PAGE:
Friedland’s Ivanhoe Soars as Market Bets on Congo Motherlode
By Danielle Bochove, Bloomberg News
Canada has a new stock-market crush.
Ivanhoe Mines Ltd., the Vancouver-based company founded by Robert Friedland, is the best-performing stock on the S&P/TSX Composite Index in the past six months as expectations build over its African copper project.
While Teck Resources Ltd. still rules the index over a year with a 514 percent gain versus Ivanhoe’s 497 percent, Ivanhoe’s stock has been on a tear since summer. That’s when the company began describing the Kakula deposit, which is in the southern portion of the company’s Kamoa project in the Democratic Republic of Congo, as “Africa’s most significant copper discovery.”
Drill results, including those released Jan. 23 that expand the length of the deposit by 40 percent, “leave me speechless,” Friedland, one of the world’s best-known mine developers and Ivanhoe’s largest shareholder, said in a statement. Ivanhoe fell 2.4 percent to C$4.07 at 9:58 a.m. on Monday, giving the company a market value of C$3.21 billion ($2.44 billion).
The deposit is in the southern portion of the company’s Kamoa project and, combined with Kakula, was estimated in October to hold 58.9 billion pounds of copper. New estimates for Kakula’s 14.6 billion pound share of that are being fast-tracked in light of the new drill results, the company said in this week’s statement.
Ivanhoe Mines is the second company to bear that name founded by Friedland; the first was built around the massive Oyu Tolgoi copper-and-gold mine discovered in Mongolia’s Gobi Desert in 2001. Rio Tinto Group gained control of the company in 2012 and it’s now known as Turquoise Hill Resources Ltd. Friedland is also known for the discovery of the Voisey’s Bay nickel discovery in Labrador, which he sold to Inco Ltd. in 1996 for more than $3 billion.
It’s difficult to find a cautionary voice on the stock amid the euphoria being fed by the geological results, Friedland’s track record, and copper’s 21 percent surge in the past three months in London. The company has four buys, two holds and no sells, according to analyst ratings compiled by Bloomberg.
The most bullish view is held by Paul Gait, an analyst at Sanford C Bernstein. His C$10 target — more than double the price at Friday’s close — is based on a belief that Friedland has struck the motherlode for the third time.
“Copper is the most strategically important commodity on the planet,” and the Kakula project is “the most important discovery in copper in the last 30 years,” Gait said in a phone interview Thursday from London. “Apart from my friend Mr. Friedland, we haven’t discovered anything of any quality in the last 30 years: basically since he last did it with Oyu Tolgoi.”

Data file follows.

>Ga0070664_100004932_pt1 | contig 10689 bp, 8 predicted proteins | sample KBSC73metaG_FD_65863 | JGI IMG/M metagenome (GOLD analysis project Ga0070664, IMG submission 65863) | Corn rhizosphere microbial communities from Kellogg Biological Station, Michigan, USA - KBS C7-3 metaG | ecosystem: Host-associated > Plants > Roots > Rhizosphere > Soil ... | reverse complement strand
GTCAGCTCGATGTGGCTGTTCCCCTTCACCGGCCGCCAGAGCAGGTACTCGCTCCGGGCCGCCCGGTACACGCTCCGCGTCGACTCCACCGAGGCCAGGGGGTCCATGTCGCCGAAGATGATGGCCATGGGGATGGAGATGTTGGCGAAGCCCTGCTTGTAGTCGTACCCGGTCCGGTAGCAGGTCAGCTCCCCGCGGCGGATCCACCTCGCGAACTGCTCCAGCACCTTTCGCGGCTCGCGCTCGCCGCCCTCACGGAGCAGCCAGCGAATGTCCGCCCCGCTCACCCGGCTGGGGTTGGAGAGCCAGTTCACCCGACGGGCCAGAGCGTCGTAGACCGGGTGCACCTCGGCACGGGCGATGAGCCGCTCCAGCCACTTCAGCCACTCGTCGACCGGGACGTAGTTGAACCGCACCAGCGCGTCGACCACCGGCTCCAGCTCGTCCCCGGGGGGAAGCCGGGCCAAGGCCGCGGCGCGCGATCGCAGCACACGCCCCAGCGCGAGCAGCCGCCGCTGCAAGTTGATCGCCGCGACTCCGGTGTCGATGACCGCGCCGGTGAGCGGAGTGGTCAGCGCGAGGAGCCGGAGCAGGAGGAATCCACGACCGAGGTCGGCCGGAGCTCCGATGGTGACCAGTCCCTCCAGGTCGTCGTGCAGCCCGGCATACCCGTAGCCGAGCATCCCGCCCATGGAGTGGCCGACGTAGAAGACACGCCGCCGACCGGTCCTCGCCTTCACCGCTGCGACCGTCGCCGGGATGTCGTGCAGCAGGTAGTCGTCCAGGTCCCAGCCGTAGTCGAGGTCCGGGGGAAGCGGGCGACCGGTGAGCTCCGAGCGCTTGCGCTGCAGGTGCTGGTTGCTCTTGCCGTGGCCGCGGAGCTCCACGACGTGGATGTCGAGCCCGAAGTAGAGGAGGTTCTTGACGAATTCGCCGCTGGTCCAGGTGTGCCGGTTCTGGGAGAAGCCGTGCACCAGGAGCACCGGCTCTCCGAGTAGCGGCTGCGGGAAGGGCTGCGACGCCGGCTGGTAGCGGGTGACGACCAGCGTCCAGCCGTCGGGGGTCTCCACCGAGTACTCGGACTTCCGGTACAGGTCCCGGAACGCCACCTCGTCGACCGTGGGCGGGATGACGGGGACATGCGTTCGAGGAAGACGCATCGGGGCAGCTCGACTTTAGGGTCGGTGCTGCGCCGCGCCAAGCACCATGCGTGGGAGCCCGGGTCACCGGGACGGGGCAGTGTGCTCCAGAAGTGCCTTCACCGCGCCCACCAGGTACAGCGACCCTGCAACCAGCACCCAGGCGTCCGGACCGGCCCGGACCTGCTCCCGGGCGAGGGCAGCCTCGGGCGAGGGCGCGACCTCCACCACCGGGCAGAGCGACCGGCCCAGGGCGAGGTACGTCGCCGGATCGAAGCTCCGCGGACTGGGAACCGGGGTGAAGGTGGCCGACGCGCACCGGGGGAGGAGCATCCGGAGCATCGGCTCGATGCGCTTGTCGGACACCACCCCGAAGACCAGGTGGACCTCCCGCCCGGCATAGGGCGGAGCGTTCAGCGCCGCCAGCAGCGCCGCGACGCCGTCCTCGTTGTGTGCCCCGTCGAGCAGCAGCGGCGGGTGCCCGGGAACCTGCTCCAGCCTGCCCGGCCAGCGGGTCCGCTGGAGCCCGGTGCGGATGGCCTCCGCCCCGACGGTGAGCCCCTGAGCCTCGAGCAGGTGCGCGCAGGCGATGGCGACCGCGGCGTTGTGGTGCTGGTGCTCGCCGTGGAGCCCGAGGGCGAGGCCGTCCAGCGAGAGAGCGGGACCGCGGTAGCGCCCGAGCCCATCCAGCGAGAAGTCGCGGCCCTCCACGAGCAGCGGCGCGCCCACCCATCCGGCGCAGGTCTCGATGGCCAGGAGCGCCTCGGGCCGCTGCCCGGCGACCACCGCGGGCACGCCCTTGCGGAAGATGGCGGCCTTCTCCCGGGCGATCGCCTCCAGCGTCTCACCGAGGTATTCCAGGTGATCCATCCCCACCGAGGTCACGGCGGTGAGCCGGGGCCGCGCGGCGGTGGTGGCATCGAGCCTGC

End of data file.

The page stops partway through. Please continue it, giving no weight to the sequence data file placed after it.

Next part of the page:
Gait believes copper prices could hit $10,000 a ton within “a couple of years.” The metal for delivery in three months declined 1 percent to $5,842.50 a ton at 3:05 p.m. London time on the London Metal Exchange on Monday.
Ivanhoe’s other projects are the Platreef platinum group metals deposit in South Africa and the Kipushi zinc deposit, also in the Congo. Both are “phenomenal” assets, Gait says, but Kakula “is an order of magnitude different.”
Friedland declined to comment ahead of the release of annual financial statements, Bob Williamson, an Ivanhoe spokesman, said by e-mail on Friday. Friedland said last year he received “unsolicited interest” for the company and its projects from would-be buyers in Asia, Europe and Africa.
One of the biggest risks for the stock is the location of its projects in the Congo. The country has been politically unstable and subject to violent protests and allegations of bribery. Capitalizing on investments can be difficult, as seen in the lengthy negotiations — and ultimate financial settlement — that was required before Freeport-McMoRan Inc. and Lundin Mining Corp. were able to sell their stakes in the Congo’s Tenke Fungurume mine in the past year.
A research report on Jan. 23 by Canaccord Genuity Group Inc.’s Tony Lesiak said political risk in the country is declining as a more peaceful transition of power from President Joseph Kabila appears more likely. Since that note came out the Catholic church, which has a powerful presence in the country, has warned that a smooth transition may now be in jeopardy.
“Country risk” is the greatest challenge for Ivanhoe, Gait acknowledged. “Would you as an individual mining shareholder want to own Ivanhoe as your only mining stock? Probably not.” Investors can diversify away from that risk by buying the stock in tandem with large miners that are already producing copper in more stable political environments, he said.
“If the Congo goes south, it takes a million and a half tons of African copper with it,” Gait said. “Ivanhoe is in a tricky position during that period — but the copper price will more than double.”